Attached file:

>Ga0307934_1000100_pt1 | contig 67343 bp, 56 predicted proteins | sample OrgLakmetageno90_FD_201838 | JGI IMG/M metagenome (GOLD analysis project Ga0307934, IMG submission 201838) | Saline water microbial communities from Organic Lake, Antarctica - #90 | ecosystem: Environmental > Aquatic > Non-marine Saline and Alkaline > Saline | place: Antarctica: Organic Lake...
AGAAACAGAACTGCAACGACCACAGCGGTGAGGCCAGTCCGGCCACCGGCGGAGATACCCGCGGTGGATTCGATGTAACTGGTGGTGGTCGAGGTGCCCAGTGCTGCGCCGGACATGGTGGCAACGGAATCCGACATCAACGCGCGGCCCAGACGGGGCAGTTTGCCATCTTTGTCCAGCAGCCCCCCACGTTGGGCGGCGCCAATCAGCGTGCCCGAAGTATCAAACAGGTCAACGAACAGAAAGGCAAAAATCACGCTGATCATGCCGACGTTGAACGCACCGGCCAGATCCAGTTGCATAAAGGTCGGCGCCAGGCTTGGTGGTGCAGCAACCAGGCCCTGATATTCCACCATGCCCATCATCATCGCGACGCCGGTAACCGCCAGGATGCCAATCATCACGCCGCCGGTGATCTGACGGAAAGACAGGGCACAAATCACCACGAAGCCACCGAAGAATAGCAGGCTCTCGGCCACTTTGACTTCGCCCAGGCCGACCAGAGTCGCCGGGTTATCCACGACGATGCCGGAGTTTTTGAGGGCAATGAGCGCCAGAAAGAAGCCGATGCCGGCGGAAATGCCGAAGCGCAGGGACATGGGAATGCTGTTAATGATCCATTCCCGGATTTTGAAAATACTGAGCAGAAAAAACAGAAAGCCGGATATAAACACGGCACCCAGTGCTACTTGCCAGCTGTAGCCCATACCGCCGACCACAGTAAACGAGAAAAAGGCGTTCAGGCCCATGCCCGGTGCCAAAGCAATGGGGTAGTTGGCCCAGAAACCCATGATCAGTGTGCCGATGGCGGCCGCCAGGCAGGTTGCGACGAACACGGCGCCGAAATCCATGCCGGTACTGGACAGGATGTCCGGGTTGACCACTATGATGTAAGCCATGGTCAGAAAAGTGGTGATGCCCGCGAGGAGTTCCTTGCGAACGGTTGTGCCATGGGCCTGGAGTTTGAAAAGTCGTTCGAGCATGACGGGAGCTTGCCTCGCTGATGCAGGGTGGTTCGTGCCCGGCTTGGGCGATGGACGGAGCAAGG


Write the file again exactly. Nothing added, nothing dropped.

>Ga0307934_1000100_pt1 | contig 67343 bp, 56 predicted proteins | sample OrgLakmetageno90_FD_201838 | JGI IMG/M metagenome (GOLD analysis project Ga0307934, IMG submission 201838) | Saline water microbial communities from Organic Lake, Antarctica - #90 | ecosystem: Environmental > Aquatic > Non-marine Saline and Alkaline > Saline | place: Antarctica: Organic Lake...
AGAAACAGAACTGCAACGACCACAGCGGTGAGGCCAGTCCGGCCACCGGCGGAGATACCCGCGGTGGATTCGATGTAACTGGTGGTGGTCGAGGTGCCCAGTGCTGCGCCGGACATGGTGGCAACGGAATCCGACATCAACGCGCGGCCCAGACGGGGCAGTTTGCCATCTTTGTCCAGCAGCCCCCCACGTTGGGCGGCGCCAATCAGCGTGCCCGAAGTATCAAACAGGTCAACGAACAGAAAGGCAAAAATCACGCTGATCATGCCGACGTTGAACGCACCGGCCAGATCCAGTTGCATAAAGGTCGGCGCCAGGCTTGGTGGTGCAGCAACCAGGCCCTGATATTCCACCATGCCCATCATCATCGCGACGCCGGTAACCGCCAGGATGCCAATCATCACGCCGCCGGTGATCTGACGGAAAGACAGGGCACAAATCACCACGAAGCCACCGAAGAATAGCAGGCTCTCGGCCACTTTGACTTCGCCCAGGCCGACCAGAGTCGCCGGGTTATCCACGACGATGCCGGAGTTTTTGAGGGCAATGAGCGCCAGAAAGAAGCCGATGCCGGCGGAAATGCCGAAGCGCAGGGACATGGGAATGCTGTTAATGATCCATTCCCGGATTTTGAAAATACTGAGCAGAAAAAACAGAAAGCCGGATATAAACACGGCACCCAGTGCTACTTGCCAGCTGTAGCCCATACCGCCGACCACAGTAAACGAGAAAAAGGCGTTCAGGCCCATGCCCGGTGCCAAAGCAATGGGGTAGTTGGCCCAGAAACCCATGATCAGTGTGCCGATGGCGGCCGCCAGGCAGGTTGCGACGAACACGGCGCCGAAATCCATGCCGGTACTGGACAGGATGTCCGGGTTGACCACTATGATGTAAGCCATGGTCAGAAAAGTGGTGATGCCCGCGAGGAGTTCCTTGCGAACGGTTGTGCCATGGGCCTGGAGTTTGAAAAGTCGTTCGAGCATGACGGGAGCTTGCCTCGCTGATGCAGGGTGGTTCGTGCCCGGCTTGGGCGATGGACGGAGCAAGG